Tying up your workforce

The battle to protect against employee leakage



By Amanda Horswill

Cautious bosses are trying to shut the door on employees joining their competition.

You have just scored the job of your dreams and can’t wait to tell your current boss the good news. Watch out – there could be a nasty surprise waiting.

Employers are sharpening their legal pencils and more frequently enforcing employment contract clauses restricting a worker’s capacity to join a competing firm.

Called "restraint clauses", McCullough Robertson lawyer Hayden Small says many employees are being caught out by this new push, driven by a plethora of vacancies.

The clauses can restrain an employee from working for a competitor or in a particular job type or industry for a specified period of time. They are used to protect any sensitive information collected from a former employer being used for commercial advantage by someone else.

"I think that a lot of employees don’t realise these clauses exist," Small says. "Some employees don’t realise that restraint not only applies to where you can work and after what time, but also that they can’t solicit former colleagues to come over to the new employer.

"Other employees know there is a restraint clause but don’t think it is enforceable. It is enforceable."

The restraint usually covers four things – soliciting former colleagues; contact with former clients; working for a competitor; or going into business for yourself.

Small says employers who think someone has broken a restraint clause can petition a court to place an injunction preventing a former employee from working for a particular company. That serves as an immediate stopgap while the employer builds a case to take an employee to court for breach of contract. The employee can be sued for damages and have to pay court costs, potentially adding up to thousands of dollars.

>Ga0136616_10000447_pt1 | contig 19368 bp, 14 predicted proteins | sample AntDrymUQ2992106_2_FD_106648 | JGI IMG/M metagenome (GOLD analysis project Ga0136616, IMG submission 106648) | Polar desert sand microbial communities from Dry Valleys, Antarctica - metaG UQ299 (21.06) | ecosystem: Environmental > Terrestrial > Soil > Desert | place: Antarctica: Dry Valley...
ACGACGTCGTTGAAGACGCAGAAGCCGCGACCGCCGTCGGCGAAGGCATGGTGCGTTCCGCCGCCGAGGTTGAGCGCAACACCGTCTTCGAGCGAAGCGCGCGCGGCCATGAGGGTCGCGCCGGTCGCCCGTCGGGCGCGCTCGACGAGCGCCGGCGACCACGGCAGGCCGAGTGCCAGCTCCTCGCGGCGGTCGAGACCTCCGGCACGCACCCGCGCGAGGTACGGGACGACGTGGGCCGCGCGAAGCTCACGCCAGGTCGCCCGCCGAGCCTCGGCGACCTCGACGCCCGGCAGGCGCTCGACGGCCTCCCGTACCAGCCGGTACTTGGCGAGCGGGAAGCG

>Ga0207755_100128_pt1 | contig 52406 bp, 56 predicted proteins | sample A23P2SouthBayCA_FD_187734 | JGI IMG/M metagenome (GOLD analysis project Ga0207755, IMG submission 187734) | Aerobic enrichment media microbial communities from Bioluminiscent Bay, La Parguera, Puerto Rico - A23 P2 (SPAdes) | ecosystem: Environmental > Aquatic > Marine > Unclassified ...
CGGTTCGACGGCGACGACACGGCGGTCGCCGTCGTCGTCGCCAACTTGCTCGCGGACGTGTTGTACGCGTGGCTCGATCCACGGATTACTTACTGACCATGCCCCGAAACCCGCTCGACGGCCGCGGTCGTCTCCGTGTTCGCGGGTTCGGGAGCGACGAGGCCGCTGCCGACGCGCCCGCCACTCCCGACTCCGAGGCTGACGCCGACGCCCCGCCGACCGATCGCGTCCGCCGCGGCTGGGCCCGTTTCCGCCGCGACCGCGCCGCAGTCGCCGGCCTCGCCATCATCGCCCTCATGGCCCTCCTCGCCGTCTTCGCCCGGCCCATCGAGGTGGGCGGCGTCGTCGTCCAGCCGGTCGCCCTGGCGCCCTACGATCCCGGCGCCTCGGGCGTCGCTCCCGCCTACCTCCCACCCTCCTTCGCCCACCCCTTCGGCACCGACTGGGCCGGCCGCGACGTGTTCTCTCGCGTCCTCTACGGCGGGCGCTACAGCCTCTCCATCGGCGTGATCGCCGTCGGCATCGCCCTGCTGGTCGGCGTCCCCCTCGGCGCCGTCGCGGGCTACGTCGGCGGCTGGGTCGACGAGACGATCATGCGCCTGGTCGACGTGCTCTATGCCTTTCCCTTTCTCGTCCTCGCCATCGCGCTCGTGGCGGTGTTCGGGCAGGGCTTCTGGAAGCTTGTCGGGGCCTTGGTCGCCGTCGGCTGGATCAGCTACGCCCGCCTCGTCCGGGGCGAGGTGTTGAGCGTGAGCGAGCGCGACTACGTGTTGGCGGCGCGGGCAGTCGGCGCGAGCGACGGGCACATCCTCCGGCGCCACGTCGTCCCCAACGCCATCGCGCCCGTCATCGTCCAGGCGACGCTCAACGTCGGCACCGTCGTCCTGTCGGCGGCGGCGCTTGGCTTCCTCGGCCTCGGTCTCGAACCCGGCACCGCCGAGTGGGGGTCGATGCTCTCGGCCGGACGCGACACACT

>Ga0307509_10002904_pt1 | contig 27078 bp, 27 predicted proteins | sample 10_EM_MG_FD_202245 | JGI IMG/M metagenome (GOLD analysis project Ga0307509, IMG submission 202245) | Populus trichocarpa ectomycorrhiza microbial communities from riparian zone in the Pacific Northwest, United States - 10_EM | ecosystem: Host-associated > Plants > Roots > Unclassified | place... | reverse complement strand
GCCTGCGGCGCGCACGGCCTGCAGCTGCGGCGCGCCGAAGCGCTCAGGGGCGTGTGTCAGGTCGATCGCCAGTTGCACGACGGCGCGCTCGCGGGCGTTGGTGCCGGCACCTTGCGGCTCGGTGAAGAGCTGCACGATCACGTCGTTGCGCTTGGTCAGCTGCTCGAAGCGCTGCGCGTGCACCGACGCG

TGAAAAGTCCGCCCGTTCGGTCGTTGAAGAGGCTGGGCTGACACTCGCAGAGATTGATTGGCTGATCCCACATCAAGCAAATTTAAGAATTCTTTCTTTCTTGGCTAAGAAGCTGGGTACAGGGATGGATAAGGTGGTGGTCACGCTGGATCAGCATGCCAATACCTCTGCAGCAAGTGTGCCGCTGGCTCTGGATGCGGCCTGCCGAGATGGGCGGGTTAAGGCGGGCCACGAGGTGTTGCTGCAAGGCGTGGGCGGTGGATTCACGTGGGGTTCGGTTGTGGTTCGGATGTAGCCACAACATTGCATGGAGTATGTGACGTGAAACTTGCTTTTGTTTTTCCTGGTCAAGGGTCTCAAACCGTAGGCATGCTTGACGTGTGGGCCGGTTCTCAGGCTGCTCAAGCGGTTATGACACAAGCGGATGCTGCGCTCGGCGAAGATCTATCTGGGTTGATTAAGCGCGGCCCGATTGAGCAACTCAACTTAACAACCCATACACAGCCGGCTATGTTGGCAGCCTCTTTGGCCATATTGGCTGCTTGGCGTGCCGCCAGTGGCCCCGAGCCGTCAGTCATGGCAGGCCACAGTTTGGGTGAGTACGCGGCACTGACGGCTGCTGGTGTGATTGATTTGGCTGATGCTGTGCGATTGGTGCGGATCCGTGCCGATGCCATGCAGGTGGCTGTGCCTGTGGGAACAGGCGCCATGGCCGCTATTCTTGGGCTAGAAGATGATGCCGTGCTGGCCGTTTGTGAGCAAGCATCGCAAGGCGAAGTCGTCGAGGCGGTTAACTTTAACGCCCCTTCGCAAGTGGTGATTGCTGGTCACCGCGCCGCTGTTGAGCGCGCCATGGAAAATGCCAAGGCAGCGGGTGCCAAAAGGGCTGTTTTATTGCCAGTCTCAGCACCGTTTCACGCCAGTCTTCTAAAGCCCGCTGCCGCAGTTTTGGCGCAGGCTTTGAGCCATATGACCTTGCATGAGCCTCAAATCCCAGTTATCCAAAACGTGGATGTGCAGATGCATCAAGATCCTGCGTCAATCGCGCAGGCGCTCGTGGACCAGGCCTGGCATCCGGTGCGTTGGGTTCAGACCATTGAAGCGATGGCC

Small says inquiries about that type of action to his company had gone from a handful of cases a month to a couple of inquiries a week. "It’s a combination of things – we have had a buoyant economy up until recently and that has meant a lot of competition, while at the same time there is a tight labour market. It is only natural companies are going to want to protect their goodwill or value built up through their employees," Small says.

"Five or six years ago (as the economy was taking off) there was a surge of companies writing these clauses into contracts. Now the chickens have come home to roost, so to speak. Those same people are leaving but have forgotten about the restraint clauses and are breaching them, so employers are seeking to have them enforced.

"It is still a tight labour market, and with a slowing economy companies are probably even more anxious to keep their best people in-house and to keep their clients. They are jealously guarding their interests."

The one saving grace for employees is the requirement for the clauses to be deemed "reasonable" by the courts. Small says what is reasonable is governed by weighty legal case history.

"There was one case, not one we worked on, where there were something like 82,000 different combinations of restraints. The actual conduct of the employee was limited to about four or five restraints, but with different combinations of how long the restraint lasted according to the location. So if you were 50km from the business one restraint was applied, if you were in NSW it was different, if you worked 20km from this post office . . . it went on and on. It was obviously not enforceable. That was the silliest restraint clause I have seen."

Advice for employers

Have a meeting with the employee who is leaving to remind them of the restraints.

Make sure there is a witness to the meeting.

If there are no restraints, remind the employee that the company takes its intellectual property and confidential information rights very seriously. Request the employee sign a deed confirming their obligations in this regard.

When the employee resigns have the IT department do a complete search of their email usage to check whether there has been any unauthorised disclosure to a third party.

Employers should also have good systems in place to identify information as being confidential in nature. This may include providing employees with confidentiality agreements, acknowledgement forms, simply marking documents as confidential, sending intranet reminders as well as verbally reminding employees of the confidentiality of certain documents.

The Courier-Mail


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